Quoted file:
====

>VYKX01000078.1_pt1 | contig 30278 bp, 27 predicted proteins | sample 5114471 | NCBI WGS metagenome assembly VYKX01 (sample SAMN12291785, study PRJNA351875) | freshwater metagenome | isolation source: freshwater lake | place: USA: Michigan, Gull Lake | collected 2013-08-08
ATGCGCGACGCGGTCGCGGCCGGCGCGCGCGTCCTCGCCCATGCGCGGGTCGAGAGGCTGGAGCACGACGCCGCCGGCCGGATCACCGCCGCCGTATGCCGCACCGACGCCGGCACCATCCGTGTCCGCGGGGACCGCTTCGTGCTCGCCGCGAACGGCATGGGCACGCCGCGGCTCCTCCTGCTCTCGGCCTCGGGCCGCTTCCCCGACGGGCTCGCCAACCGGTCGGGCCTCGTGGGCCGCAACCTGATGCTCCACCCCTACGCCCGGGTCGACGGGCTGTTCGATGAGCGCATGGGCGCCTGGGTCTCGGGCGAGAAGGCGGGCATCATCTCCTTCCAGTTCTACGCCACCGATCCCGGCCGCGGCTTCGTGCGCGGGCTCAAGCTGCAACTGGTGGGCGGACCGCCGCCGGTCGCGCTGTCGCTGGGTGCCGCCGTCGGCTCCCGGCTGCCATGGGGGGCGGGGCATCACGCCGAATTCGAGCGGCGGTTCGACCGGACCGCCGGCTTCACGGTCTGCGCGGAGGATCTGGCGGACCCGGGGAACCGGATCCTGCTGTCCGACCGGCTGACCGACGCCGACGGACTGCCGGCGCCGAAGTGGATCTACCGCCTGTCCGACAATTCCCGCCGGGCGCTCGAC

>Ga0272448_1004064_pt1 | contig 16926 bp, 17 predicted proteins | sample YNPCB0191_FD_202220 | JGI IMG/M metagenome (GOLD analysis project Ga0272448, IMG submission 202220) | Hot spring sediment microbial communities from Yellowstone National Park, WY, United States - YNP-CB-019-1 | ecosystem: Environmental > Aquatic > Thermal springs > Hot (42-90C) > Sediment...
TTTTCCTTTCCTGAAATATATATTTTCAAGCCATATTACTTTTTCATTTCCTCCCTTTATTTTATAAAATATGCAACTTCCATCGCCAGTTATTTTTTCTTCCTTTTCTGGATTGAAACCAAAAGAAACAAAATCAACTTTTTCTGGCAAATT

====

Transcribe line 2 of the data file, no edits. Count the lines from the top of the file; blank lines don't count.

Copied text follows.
ATGCGCGACGCGGTCGCGGCCGGCGCGCGCGTCCTCGCCCATGCGCGGGTCGAGAGGCTGGAGCACGACGCCGCCGGCCGGATCACCGCCGCCGTATGCCGCACCGACGCCGGCACCATCCGTGTCCGCGGGGACCGCTTCGTGCTCGCCGCGAACGGCATGGGCACGCCGCGGCTCCTCCTGCTCTCGGCCTCGGGCCGCTTCCCCGACGGGCTCGCCAACCGGTCGGGCCTCGTGGGCCGCAACCTGATGCTCCACCCCTACGCCCGGGTCGACGGGCTGTTCGATGAGCGCATGGGCGCCTGGGTCTCGGGCGAGAAGGCGGGCATCATCTCCTTCCAGTTCTACGCCACCGATCCCGGCCGCGGCTTCGTGCGCGGGCTCAAGCTGCAACTGGTGGGCGGACCGCCGCCGGTCGCGCTGTCGCTGGGTGCCGCCGTCGGCTCCCGGCTGCCATGGGGGGCGGGGCATCACGCCGAATTCGAGCGGCGGTTCGACCGGACCGCCGGCTTCACGGTCTGCGCGGAGGATCTGGCGGACCCGGGGAACCGGATCCTGCTGTCCGACCGGCTGACCGACGCCGACGGACTGCCGGCGCCGAAGTGGATCTACCGCCTGTCCGACAATTCCCGCCGGGCGCTCGAC